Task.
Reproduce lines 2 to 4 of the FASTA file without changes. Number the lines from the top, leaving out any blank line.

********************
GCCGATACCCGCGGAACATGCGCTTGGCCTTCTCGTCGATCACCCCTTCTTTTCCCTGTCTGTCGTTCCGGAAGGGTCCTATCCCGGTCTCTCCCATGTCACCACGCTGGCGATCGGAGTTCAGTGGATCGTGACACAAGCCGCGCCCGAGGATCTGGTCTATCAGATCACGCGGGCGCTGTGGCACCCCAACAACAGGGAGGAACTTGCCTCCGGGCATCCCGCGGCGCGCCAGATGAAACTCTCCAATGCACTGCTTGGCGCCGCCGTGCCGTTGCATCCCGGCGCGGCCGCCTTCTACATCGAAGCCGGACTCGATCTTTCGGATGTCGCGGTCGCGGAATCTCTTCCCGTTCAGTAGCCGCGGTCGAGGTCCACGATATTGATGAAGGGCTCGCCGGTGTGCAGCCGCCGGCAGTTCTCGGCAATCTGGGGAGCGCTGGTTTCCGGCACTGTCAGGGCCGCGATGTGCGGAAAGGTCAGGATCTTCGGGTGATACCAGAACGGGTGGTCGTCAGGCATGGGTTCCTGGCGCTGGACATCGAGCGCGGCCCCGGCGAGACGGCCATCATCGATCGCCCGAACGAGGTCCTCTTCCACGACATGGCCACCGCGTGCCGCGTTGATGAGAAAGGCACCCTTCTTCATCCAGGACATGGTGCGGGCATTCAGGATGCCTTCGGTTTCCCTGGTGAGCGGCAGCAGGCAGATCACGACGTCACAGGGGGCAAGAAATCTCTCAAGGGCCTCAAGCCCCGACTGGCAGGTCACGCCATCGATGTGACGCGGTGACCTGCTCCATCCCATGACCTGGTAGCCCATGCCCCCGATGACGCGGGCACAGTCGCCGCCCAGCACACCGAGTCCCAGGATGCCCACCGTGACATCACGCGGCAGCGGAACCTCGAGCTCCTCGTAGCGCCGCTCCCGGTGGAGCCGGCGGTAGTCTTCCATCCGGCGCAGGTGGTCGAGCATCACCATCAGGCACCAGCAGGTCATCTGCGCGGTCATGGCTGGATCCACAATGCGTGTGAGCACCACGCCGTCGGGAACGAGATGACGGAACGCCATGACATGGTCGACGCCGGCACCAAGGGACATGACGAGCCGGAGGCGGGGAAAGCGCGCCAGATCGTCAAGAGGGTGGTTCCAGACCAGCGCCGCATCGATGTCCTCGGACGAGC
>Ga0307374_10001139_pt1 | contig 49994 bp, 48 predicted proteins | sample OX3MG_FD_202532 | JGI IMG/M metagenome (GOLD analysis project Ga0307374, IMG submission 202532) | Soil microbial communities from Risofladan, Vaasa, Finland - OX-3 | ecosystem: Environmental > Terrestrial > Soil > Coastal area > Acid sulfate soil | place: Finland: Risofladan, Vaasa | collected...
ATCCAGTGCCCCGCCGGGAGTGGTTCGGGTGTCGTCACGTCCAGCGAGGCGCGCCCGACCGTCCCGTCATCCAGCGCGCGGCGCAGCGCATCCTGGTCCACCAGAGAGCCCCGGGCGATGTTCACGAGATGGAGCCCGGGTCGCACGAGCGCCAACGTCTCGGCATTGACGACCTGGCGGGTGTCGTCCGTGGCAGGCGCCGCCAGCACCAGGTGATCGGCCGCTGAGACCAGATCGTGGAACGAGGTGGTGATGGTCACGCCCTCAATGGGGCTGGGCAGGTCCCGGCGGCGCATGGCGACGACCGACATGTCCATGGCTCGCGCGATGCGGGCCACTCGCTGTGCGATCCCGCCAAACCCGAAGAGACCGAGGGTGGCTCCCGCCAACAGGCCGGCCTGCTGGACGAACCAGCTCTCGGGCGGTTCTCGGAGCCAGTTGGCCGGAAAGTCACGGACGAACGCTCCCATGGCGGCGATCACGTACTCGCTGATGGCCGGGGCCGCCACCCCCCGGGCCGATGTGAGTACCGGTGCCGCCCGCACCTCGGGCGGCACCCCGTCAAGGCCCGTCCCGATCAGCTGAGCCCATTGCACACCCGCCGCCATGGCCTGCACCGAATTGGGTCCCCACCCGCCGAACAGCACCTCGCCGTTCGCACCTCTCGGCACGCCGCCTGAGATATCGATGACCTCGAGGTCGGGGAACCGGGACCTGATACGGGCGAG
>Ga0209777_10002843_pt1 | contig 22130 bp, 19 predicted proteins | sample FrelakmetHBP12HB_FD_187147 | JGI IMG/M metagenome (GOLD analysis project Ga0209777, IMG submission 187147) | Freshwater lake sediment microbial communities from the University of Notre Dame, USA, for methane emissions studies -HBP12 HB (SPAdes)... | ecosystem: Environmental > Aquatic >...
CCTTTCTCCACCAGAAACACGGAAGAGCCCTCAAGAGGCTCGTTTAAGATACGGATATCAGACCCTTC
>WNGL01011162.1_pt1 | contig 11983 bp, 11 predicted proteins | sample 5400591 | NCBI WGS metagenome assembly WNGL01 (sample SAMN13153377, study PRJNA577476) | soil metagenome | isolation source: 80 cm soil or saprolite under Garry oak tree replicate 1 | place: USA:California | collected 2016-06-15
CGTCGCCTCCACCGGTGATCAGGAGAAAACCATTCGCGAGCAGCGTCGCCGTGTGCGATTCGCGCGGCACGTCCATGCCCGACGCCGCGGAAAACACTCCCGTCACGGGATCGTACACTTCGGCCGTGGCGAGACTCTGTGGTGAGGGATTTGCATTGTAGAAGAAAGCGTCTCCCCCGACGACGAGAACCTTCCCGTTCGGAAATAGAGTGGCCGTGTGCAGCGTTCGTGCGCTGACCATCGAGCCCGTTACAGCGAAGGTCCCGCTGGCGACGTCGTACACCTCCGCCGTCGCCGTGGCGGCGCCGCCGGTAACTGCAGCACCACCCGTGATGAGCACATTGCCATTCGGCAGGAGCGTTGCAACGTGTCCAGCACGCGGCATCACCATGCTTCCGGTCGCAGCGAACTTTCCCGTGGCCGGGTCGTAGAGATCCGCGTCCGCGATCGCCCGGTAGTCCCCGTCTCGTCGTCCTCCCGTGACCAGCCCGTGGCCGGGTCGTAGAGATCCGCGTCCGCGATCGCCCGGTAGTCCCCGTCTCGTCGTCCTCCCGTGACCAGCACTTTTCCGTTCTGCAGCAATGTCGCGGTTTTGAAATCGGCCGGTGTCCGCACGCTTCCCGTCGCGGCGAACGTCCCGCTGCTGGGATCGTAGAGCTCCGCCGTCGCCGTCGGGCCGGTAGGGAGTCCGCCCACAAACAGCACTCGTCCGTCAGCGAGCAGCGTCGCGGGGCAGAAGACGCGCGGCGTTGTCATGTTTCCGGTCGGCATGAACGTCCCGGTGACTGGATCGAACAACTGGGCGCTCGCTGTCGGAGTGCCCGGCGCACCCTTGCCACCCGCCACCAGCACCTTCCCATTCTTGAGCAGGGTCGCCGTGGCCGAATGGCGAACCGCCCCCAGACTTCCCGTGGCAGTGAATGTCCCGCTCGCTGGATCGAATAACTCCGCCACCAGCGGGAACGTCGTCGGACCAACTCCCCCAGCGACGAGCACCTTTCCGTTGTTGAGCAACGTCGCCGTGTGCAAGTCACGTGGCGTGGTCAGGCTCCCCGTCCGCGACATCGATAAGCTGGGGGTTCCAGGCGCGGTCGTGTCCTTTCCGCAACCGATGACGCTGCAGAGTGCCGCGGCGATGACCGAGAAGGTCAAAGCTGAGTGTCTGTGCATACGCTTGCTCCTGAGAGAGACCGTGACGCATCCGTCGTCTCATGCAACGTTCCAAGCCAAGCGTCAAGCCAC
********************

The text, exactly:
>Ga0307374_10001139_pt1 | contig 49994 bp, 48 predicted proteins | sample OX3MG_FD_202532 | JGI IMG/M metagenome (GOLD analysis project Ga0307374, IMG submission 202532) | Soil microbial communities from Risofladan, Vaasa, Finland - OX-3 | ecosystem: Environmental > Terrestrial > Soil > Coastal area > Acid sulfate soil | place: Finland: Risofladan, Vaasa | collected...
ATCCAGTGCCCCGCCGGGAGTGGTTCGGGTGTCGTCACGTCCAGCGAGGCGCGCCCGACCGTCCCGTCATCCAGCGCGCGGCGCAGCGCATCCTGGTCCACCAGAGAGCCCCGGGCGATGTTCACGAGATGGAGCCCGGGTCGCACGAGCGCCAACGTCTCGGCATTGACGACCTGGCGGGTGTCGTCCGTGGCAGGCGCCGCCAGCACCAGGTGATCGGCCGCTGAGACCAGATCGTGGAACGAGGTGGTGATGGTCACGCCCTCAATGGGGCTGGGCAGGTCCCGGCGGCGCATGGCGACGACCGACATGTCCATGGCTCGCGCGATGCGGGCCACTCGCTGTGCGATCCCGCCAAACCCGAAGAGACCGAGGGTGGCTCCCGCCAACAGGCCGGCCTGCTGGACGAACCAGCTCTCGGGCGGTTCTCGGAGCCAGTTGGCCGGAAAGTCACGGACGAACGCTCCCATGGCGGCGATCACGTACTCGCTGATGGCCGGGGCCGCCACCCCCCGGGCCGATGTGAGTACCGGTGCCGCCCGCACCTCGGGCGGCACCCCGTCAAGGCCCGTCCCGATCAGCTGAGCCCATTGCACACCCGCCGCCATGGCCTGCACCGAATTGGGTCCCCACCCGCCGAACAGCACCTCGCCGTTCGCACCTCTCGGCACGCCGCCTGAGATATCGATGACCTCGAGGTCGGGGAACCGGGACCTGATACGGGCGAG
>Ga0209777_10002843_pt1 | contig 22130 bp, 19 predicted proteins | sample FrelakmetHBP12HB_FD_187147 | JGI IMG/M metagenome (GOLD analysis project Ga0209777, IMG submission 187147) | Freshwater lake sediment microbial communities from the University of Notre Dame, USA, for methane emissions studies -HBP12 HB (SPAdes)... | ecosystem: Environmental > Aquatic >...